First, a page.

Dear mother refugee,
My sweaty hands clench the leather of my steering wheel as I listen to news of your escape. Children laugh from the rows of seats behind me, "Momma! Turn on the video!" But my mind races down the yellow line ahead, pressing us toward team practice, music lessons and back-to-school parties.
Meanwhile you run. Your feet bleed, your left hand outstretched, clutching the tiny fingers of your son; your right arm encircles your infant whose cry is too faint for crowds to detect. You look out, seeking asylum over wide bodies of snarling waters, through fields and tall cities.
Later I sit in my warm, safe home. I stare at silent buttons, searching for words to untangle the cords that bind you to pain, to war, to prejudice, and to fear. My blank screen stares white like the face of my neighbor who builds tall, tall fences, keeping you away. He carries a gun, leaving trails of ancient hatred and fear that dig child-sized grave trenches into my nation's soil, into my heart.
Meanwhile you sit, legs flattened over gravel, arms slanted back firm like steel beams. On top of you, your children sleep. You stare up to the sky, blank as my screen, and you search for answers, too. How can you flee? Where is your home? Who will break the chain-linked fence that surrounds you?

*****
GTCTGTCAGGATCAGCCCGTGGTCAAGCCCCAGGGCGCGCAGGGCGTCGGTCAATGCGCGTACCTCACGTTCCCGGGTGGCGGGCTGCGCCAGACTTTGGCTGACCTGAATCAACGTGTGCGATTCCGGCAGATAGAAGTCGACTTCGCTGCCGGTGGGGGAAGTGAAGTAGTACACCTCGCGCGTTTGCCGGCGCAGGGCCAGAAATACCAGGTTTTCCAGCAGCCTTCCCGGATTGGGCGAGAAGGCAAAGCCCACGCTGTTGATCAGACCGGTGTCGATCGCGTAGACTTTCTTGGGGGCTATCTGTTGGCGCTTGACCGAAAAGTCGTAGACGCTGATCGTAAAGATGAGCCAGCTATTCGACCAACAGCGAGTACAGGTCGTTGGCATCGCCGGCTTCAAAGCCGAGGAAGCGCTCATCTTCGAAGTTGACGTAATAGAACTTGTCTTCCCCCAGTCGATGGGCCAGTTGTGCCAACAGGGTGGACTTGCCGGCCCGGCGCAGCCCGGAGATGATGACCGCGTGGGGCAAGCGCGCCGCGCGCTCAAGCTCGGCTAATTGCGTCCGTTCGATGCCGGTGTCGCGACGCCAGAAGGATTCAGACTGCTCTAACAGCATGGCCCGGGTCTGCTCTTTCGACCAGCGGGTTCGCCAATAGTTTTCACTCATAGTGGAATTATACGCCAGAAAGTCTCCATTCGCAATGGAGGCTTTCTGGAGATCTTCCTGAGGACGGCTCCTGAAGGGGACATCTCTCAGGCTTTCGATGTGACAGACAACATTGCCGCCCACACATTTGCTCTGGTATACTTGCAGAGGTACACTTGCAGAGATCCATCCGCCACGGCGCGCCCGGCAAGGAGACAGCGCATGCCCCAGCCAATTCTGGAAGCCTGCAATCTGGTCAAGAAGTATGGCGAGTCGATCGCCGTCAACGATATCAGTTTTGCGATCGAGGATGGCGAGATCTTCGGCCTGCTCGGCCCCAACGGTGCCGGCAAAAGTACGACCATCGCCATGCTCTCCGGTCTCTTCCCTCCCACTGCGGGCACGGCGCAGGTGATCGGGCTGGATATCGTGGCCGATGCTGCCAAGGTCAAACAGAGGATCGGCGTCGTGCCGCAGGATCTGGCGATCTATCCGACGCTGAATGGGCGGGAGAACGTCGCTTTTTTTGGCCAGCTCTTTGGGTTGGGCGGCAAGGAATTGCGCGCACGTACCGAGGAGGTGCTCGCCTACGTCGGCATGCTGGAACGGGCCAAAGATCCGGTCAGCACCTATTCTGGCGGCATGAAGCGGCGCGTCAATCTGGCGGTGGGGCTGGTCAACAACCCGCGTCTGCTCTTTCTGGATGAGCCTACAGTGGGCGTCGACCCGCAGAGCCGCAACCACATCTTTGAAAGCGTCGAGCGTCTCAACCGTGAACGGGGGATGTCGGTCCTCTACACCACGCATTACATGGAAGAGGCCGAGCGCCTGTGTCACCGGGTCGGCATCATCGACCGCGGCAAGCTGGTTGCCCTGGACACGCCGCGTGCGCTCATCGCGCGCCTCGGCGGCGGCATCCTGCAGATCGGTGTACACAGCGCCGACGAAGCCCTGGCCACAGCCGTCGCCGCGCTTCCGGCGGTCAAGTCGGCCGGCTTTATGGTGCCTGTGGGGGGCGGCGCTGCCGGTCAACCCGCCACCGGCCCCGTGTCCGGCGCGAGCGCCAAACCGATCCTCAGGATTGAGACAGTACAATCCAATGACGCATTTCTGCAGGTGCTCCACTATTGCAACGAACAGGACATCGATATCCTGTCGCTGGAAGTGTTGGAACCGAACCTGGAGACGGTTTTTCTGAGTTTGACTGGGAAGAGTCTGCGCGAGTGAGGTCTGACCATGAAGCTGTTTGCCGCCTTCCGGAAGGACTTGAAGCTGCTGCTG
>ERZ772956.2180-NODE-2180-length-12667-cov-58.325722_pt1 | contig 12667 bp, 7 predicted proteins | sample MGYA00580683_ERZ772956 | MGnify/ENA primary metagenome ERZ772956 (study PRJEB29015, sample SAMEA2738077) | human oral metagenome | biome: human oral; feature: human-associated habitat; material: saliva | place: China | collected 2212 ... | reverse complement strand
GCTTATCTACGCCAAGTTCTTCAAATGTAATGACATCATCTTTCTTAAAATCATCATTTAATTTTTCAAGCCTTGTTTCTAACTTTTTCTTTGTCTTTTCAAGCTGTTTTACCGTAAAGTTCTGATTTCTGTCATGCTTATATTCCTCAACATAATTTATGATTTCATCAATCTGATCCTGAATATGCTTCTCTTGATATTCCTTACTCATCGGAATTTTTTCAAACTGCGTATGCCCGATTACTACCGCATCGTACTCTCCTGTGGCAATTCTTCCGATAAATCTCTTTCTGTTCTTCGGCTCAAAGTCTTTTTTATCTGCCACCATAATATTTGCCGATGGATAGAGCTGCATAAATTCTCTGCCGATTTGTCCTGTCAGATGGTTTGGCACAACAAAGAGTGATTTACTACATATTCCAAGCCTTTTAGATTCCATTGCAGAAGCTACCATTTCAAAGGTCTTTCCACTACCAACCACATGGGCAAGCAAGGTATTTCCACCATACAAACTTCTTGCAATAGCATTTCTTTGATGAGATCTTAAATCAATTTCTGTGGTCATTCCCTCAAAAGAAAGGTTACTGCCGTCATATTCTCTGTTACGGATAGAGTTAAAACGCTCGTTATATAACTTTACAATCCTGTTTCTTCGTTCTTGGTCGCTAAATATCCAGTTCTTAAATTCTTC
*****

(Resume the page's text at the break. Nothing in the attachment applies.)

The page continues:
I cry. Tears for you, mother, and for the babies, the voices, the toes longing to touch safe ground. Tears for 3-year-olds washed ashore after boat trips, for families packed in camps, thrown crumbs of bed.
Meanwhile you run. Run to me with your pain and your suffering. Fly over seas, religions, headdresses, guns and bombs. Soar to me with your heart built like mine, under the same brilliant moon.
I am here, dear Mother Refugee, waiting beneath the torch of Lady Liberty. Please forgive me. When you reach me, I will not call you refugee any longer. I will not call you Syrian, Kurd, Muslim, Christian, Arab, terrorist, dark-skinned, poor or lost.
Instead I will kiss your feet, calling you sister, calling you mother, calling you friend.
One American mom